The New Year, New You (Athlete Edition) is the final part of a three-part series about improvement as we turn the calendar on a new year and a new decade. It’s short and sweet and to the point. Here are the links to the Coaching Edition and the Sports Parent Edition if you’re interested.

This one is simple. If you want to be better, do the work.

Aspire. Set a goal. Do the work. Fail. Do more work. Achieve. Repeat.

Trust in yourself and in your dreams. If you love a sport, play it until you can’t. Enjoy playing and participating. Please, if you are miserable playing and don’t enjoy any part of a sport, find something else to do with your time that you do enjoy. Don’t play a sport to make somebody else happy.

Learn to derive self-satisfaction and celebrate your accomplishments no matter if you’re all-world or fifth string. You are out there every day. 

Filter out negativity from peers, teammates, and/or adults. You can do this, people!

It’s a new year. It can be a new you if you want it to be.

Find a goal. Find support. Find a way. Find the will to do the work and you’ll find the magic.

Good luck to all athletes in 2020 and beyond.

New year, new you. 

 

 

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New Year, New You (Coaching Edition)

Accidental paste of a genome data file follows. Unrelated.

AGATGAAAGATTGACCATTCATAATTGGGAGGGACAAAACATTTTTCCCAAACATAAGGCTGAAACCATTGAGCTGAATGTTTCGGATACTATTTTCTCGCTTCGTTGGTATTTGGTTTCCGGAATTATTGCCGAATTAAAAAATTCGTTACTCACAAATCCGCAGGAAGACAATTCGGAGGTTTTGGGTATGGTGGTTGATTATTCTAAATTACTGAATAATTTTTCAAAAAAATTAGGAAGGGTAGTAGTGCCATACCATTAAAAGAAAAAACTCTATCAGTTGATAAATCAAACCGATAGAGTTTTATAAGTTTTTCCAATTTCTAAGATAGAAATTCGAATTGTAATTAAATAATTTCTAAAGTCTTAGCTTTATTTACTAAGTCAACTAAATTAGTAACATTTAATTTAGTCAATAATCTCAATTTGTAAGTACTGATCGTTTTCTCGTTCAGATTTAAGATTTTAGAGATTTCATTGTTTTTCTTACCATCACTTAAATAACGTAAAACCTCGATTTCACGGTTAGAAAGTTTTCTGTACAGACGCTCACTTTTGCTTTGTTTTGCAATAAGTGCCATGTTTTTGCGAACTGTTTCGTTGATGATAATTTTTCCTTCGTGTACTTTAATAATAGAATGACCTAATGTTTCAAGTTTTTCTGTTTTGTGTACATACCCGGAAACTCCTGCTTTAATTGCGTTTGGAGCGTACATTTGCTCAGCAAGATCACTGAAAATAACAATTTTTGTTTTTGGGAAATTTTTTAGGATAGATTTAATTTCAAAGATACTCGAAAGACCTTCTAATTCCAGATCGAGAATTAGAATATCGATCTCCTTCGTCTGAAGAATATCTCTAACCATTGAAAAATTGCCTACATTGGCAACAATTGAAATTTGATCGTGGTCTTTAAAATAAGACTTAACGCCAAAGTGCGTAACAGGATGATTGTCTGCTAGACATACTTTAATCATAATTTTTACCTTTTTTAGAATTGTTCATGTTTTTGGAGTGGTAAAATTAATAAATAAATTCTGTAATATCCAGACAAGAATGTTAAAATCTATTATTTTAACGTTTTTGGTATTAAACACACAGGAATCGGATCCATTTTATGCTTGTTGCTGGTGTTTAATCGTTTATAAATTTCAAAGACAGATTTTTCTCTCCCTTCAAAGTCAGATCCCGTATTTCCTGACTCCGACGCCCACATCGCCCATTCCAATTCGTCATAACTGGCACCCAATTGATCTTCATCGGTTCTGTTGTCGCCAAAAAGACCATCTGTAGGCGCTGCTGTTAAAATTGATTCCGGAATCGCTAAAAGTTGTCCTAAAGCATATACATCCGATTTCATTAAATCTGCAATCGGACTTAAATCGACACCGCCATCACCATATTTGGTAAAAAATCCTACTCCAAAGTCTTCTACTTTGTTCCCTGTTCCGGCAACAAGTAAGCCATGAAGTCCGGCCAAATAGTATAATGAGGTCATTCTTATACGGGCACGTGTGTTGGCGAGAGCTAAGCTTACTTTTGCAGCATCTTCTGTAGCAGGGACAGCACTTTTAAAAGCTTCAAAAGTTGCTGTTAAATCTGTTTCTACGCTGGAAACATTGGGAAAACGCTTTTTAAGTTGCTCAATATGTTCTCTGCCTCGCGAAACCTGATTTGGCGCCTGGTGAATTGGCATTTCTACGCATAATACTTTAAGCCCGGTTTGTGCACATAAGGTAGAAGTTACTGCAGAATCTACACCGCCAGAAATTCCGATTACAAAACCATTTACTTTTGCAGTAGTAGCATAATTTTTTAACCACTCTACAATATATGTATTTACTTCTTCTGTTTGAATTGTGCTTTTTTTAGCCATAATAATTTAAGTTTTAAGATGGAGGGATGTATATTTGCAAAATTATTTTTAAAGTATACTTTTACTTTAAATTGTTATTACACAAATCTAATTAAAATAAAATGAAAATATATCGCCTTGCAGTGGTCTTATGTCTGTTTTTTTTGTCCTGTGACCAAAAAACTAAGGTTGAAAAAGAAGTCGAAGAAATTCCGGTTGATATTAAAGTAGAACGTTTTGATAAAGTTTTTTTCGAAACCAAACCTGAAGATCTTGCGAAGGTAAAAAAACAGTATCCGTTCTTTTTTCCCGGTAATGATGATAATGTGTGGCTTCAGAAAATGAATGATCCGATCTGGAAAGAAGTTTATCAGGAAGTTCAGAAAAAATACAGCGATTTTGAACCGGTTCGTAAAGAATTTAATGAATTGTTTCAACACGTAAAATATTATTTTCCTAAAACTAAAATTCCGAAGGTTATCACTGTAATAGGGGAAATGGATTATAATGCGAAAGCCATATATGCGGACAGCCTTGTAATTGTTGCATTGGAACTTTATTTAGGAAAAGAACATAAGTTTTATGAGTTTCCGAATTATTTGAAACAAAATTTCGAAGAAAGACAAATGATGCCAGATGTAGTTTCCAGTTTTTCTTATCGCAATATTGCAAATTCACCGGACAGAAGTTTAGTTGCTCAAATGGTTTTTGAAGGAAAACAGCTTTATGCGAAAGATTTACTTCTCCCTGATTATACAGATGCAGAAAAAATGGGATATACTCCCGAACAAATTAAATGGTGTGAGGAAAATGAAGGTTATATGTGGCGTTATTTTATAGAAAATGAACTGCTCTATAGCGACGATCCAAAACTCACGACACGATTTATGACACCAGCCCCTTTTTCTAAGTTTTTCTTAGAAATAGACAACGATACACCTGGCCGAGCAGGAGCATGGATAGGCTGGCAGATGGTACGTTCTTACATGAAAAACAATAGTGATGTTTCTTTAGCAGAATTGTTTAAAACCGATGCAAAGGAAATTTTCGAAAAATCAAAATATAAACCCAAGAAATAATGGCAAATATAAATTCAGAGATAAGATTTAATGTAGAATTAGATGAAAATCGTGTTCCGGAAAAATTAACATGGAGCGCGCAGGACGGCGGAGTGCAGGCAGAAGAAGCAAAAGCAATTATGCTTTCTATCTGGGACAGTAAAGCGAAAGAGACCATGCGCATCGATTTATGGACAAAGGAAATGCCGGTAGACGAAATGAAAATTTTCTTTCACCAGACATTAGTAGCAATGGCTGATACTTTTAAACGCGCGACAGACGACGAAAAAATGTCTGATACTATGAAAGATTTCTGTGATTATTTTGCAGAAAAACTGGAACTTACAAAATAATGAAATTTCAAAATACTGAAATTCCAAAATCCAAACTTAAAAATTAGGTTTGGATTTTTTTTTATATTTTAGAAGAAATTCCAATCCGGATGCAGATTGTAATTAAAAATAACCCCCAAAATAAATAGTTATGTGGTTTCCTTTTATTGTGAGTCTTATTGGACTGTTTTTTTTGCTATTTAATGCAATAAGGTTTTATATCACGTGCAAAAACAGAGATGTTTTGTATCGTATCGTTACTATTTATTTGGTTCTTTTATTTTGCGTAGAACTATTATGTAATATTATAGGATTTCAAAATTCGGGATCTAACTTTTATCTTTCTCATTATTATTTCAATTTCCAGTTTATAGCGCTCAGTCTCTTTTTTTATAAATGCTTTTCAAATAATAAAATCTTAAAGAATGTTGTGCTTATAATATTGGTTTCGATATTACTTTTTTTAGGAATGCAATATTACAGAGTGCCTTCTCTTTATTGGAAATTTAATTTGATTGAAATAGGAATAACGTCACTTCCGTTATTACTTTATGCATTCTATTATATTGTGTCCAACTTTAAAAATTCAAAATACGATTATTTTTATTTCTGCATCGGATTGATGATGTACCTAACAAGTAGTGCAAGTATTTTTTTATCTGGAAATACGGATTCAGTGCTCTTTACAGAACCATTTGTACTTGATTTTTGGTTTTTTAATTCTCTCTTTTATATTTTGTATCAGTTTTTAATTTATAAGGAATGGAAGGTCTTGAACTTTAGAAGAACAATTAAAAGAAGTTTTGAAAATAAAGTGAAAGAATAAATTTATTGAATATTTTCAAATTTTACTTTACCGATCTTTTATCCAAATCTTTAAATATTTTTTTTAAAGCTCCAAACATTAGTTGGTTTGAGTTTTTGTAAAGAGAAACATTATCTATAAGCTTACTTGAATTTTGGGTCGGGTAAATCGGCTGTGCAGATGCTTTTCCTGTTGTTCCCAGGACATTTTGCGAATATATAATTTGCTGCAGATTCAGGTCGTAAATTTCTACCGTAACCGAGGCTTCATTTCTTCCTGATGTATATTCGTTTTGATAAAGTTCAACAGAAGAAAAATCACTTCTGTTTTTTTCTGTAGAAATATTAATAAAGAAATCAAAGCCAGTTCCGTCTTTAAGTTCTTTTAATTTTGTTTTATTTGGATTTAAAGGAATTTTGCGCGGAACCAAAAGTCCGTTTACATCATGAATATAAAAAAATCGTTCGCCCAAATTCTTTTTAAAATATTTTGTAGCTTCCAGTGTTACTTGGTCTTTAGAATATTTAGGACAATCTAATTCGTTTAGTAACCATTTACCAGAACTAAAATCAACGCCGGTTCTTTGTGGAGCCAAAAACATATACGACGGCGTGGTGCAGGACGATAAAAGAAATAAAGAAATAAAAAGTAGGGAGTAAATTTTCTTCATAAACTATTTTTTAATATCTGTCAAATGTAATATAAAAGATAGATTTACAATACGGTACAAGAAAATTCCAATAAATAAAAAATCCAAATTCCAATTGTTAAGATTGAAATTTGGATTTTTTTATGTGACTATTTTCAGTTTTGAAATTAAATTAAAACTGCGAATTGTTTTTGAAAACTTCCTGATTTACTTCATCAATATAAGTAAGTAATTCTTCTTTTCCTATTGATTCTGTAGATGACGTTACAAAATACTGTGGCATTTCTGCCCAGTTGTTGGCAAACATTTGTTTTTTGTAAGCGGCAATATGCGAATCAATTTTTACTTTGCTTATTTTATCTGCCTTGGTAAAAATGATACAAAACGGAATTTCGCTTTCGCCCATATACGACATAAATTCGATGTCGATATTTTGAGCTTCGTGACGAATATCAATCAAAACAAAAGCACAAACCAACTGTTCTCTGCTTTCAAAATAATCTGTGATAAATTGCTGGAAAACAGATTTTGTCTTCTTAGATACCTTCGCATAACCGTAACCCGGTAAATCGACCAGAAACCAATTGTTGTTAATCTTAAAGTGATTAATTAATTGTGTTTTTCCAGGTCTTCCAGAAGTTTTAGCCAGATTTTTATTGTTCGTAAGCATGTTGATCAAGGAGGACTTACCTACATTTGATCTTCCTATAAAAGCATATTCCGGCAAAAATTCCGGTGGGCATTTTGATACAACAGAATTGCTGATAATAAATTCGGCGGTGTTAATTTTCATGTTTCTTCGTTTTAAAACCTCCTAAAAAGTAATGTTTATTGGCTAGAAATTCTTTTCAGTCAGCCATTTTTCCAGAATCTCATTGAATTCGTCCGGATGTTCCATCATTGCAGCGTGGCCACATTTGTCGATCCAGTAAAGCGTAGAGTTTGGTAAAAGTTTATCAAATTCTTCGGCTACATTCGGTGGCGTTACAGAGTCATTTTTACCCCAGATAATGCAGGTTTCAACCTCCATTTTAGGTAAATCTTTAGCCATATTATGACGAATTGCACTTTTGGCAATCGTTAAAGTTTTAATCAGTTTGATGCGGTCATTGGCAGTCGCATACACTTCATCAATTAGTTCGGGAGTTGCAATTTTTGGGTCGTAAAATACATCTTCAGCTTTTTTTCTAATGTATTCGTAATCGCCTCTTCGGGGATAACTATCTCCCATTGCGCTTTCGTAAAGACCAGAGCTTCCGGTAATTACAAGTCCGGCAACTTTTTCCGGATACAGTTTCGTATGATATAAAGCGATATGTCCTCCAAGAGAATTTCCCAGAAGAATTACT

(Note: This is the 450th post on The Coach Hays blog. You would have thought I’d run out of stupid things to say around post #10, right? Thank you for reading and for your encouragement. As always, feel free to comment or share. Sports are awesome things that provide joy to our lives.)

A new, clean and fresh calendar stares you in the face. So much hope. So much optimism. This version says “2020” and it’s a whole new decade of promise. As a coach, what are you going to do? Do you feel confident in what you’re doing as you look at those blank future pages on the calendar? Are you concerned? 

If you’ve been successful, is what you’ve done good enough for continued success? If you’ve been banging your head against the wall and struggling with your program, are you taking the hard look internally and committing to making changes?

I hope every coach, at every level of a program, takes the time to assess everything you’ve been doing. Weigh every detail for its value and its contribution to making your team and each of your players better every single day of the year.

Former Nebraska coaching legend, Tom Osborne, had a quote about how everybody wants to win, it’s in our human nature. The difference, he said, was in who has the willingness to do the work and dedicate themselves to become better. Everybody wants to win but the difference is in who is willing to do the work.